On the Siddha Yoga path, Rakshā Bandhan holds special import, as it is a time to honor the bond of love between Guru and disciple and the blanket of protection that is woven from this bond of love. I like to think of this eternal bond as being created from, and strengthened by, many intersecting threads. The disciple’s threads include commitment, openness, trust, surrender, one-pointed focus, intentionality, devotion, and guru-bhakti. These threads of effort intertwine with the Guru’s threads of grace, compassion, benevolence, unconditional love, and the wish for the disciple to experience the best in themselves—to experience their full potential and live their life immersed in the awareness of their own Self. As the disciple performs sādhanā, engaging actively with the Siddha Yoga teachings and practices, a powerful, enduring bond with the Guru is woven and fortified.
The Guru’s love encourages a disciple to do their best in navigating the road to freedom, the goal toward which the Guru leads them. The Guru’s protection, every step of the way, is the sādhaka’s greatest support as they walk the path. How many times as a disciple have you experienced the Guru’s presence within, tangibly guiding, supporting, and transforming your vision and understanding? How do we uphold this presence, this Guru principle that abides within us? One of the ways we can offer protection is by being vigilant about the purity and integrity of our thoughts, about what we let into our minds and hearts, about the words that we speak. In this way, we protect the Guru’s presence that is alive within us.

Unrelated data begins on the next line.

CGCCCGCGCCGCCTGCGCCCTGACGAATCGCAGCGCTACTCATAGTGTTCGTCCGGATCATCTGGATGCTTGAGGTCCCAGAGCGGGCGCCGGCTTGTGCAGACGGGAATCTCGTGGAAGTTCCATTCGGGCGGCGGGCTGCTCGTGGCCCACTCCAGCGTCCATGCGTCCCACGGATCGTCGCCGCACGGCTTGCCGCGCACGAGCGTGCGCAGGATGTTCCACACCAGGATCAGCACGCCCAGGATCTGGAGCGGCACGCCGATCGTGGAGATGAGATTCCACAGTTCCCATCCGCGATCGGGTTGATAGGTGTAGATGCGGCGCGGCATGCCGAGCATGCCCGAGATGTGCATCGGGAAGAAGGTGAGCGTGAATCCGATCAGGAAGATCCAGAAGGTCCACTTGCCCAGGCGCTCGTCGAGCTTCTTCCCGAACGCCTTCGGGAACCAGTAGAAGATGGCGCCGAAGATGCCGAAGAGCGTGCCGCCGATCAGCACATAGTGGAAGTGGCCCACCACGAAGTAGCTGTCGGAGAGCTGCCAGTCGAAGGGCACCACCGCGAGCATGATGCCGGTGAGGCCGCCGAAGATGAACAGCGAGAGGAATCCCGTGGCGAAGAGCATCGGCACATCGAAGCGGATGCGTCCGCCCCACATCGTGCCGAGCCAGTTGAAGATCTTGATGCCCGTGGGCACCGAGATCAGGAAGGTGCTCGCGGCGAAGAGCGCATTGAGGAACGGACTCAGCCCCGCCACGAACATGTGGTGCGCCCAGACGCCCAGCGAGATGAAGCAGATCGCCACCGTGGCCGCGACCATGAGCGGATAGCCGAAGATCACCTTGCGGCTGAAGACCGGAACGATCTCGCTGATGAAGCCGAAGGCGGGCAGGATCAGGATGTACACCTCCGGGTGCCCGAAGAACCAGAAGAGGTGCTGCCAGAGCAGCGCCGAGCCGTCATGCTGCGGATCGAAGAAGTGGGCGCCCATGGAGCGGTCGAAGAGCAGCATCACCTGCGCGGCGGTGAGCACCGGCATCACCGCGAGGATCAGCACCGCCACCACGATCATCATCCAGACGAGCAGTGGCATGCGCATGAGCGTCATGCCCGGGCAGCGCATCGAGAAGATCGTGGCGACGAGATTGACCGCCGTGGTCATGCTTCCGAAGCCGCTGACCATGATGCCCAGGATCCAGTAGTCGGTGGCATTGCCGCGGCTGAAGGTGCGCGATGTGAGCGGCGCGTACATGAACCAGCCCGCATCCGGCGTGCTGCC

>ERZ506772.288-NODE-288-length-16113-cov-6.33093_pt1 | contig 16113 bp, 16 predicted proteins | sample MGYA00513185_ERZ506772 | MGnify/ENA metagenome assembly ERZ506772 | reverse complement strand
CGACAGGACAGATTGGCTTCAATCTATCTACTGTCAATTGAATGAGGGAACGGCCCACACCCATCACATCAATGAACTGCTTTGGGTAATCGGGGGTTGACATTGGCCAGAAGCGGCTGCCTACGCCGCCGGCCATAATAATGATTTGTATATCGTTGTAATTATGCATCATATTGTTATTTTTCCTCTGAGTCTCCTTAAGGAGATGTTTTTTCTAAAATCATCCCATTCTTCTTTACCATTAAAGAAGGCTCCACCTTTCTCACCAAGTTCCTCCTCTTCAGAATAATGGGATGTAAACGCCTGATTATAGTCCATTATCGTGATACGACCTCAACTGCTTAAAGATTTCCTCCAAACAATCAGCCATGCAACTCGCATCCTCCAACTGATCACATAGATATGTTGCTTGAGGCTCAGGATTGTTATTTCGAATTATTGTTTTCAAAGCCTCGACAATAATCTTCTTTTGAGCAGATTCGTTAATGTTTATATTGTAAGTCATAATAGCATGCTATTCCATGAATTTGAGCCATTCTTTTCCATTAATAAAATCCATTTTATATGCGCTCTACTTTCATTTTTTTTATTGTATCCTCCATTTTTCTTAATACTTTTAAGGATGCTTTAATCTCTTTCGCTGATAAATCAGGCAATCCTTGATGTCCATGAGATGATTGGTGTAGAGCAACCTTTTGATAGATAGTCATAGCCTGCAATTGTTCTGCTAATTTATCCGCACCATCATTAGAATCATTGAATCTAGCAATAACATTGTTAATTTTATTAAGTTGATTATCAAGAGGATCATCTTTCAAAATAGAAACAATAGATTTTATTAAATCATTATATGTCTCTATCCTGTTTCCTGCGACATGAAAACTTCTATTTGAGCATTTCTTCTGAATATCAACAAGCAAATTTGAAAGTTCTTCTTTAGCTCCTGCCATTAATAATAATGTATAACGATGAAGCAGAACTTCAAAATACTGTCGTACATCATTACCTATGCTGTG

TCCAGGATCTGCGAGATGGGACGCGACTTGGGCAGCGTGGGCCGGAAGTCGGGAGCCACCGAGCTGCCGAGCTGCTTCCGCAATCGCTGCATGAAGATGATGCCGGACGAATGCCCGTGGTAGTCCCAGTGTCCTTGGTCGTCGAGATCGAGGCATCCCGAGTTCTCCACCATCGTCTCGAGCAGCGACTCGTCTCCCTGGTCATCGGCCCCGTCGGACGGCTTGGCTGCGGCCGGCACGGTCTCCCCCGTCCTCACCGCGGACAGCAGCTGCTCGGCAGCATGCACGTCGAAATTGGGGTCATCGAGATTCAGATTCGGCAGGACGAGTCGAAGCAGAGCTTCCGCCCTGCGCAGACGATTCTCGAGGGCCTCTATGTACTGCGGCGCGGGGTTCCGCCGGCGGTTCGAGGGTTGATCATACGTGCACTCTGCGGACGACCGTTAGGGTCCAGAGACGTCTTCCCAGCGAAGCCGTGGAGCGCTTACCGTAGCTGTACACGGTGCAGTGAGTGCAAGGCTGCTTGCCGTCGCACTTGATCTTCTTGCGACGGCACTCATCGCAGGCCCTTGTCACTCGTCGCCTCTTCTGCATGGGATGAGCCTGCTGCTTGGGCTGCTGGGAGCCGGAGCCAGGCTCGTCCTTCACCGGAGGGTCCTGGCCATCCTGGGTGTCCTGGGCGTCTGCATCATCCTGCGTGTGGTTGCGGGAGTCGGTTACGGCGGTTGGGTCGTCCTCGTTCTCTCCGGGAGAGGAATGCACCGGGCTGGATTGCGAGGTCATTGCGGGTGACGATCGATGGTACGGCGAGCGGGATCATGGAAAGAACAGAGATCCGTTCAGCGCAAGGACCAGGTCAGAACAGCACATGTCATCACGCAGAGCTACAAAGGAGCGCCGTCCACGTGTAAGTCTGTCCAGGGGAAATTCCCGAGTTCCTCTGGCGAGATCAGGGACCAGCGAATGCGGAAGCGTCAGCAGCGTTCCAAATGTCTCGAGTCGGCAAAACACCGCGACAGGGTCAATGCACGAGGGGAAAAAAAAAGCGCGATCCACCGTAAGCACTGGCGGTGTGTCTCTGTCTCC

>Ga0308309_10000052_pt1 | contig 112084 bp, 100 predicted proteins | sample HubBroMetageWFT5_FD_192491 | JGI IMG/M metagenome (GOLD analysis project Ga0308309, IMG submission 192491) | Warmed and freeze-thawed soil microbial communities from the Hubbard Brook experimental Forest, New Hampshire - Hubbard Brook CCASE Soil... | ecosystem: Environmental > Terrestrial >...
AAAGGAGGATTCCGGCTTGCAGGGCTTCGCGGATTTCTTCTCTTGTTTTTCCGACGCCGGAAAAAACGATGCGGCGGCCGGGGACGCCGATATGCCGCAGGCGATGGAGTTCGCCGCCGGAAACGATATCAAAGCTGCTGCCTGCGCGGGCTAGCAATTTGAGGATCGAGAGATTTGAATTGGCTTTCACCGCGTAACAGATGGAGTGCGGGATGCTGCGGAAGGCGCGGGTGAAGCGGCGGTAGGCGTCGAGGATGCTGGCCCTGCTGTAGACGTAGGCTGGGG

Another way we can offer protection is by safeguarding the legacy of the Siddha Yoga path. We can do this by sharing our experiences of living the Siddha Yoga teachings, sharing about the life-transforming power of Gurumayi’s grace and guidance in our lives, with each other, our family, our children. And we can do this by strengthening our commitment to the Siddha Yoga path through the heart-opening practice of dakshinā.
As we celebrate Rakshā Bandhan we can honor the sentiment of this holiday in infinite ways. I like to think that every time you step forward and freely share the love in your heart, you are tying a rākhi. Every time you listen to someone attentively, you are tying a rākhi. Every time you connect with your love for Gurumayi, every time you share about your experience of walking the Siddha Yoga path, every time you put into action the wisdom you have gained from Siddha Yoga sādhanā, you are tying a rākhi on the people you come across in your life. In a nutshell: every time you live the Siddha Yoga teachings, you are tying a rākhi.
During this celebration of the bond of love between the Guru and disciple, I am reflecting on how I express and experience this bond in my life. Difficult choices that affect the life of someone I love very much and who has been in my care for nine years are on the immediate horizon. What comforts me and allows me to move forward is knowing that by continuing my sadhana
, staying with the practices, and remembering Gurumayi, I will make decisions from a place of connection to grace. As a result, these decisions will be in the highest and best interest for all involved. I could not imagine going through life in this world without the Guru-disciple relationship.
West Vancouver, Canada
I have always loved Raksha Bandhan, and have had the good fortune to participate many times in the celebrations. It is always so filled with great joy and happiness!
Today, as I read “The Bond of Love, the Promise of Protection,” I felt as if I were celebrating this special day with many friends, brothers, and sisters, exchanging rakhi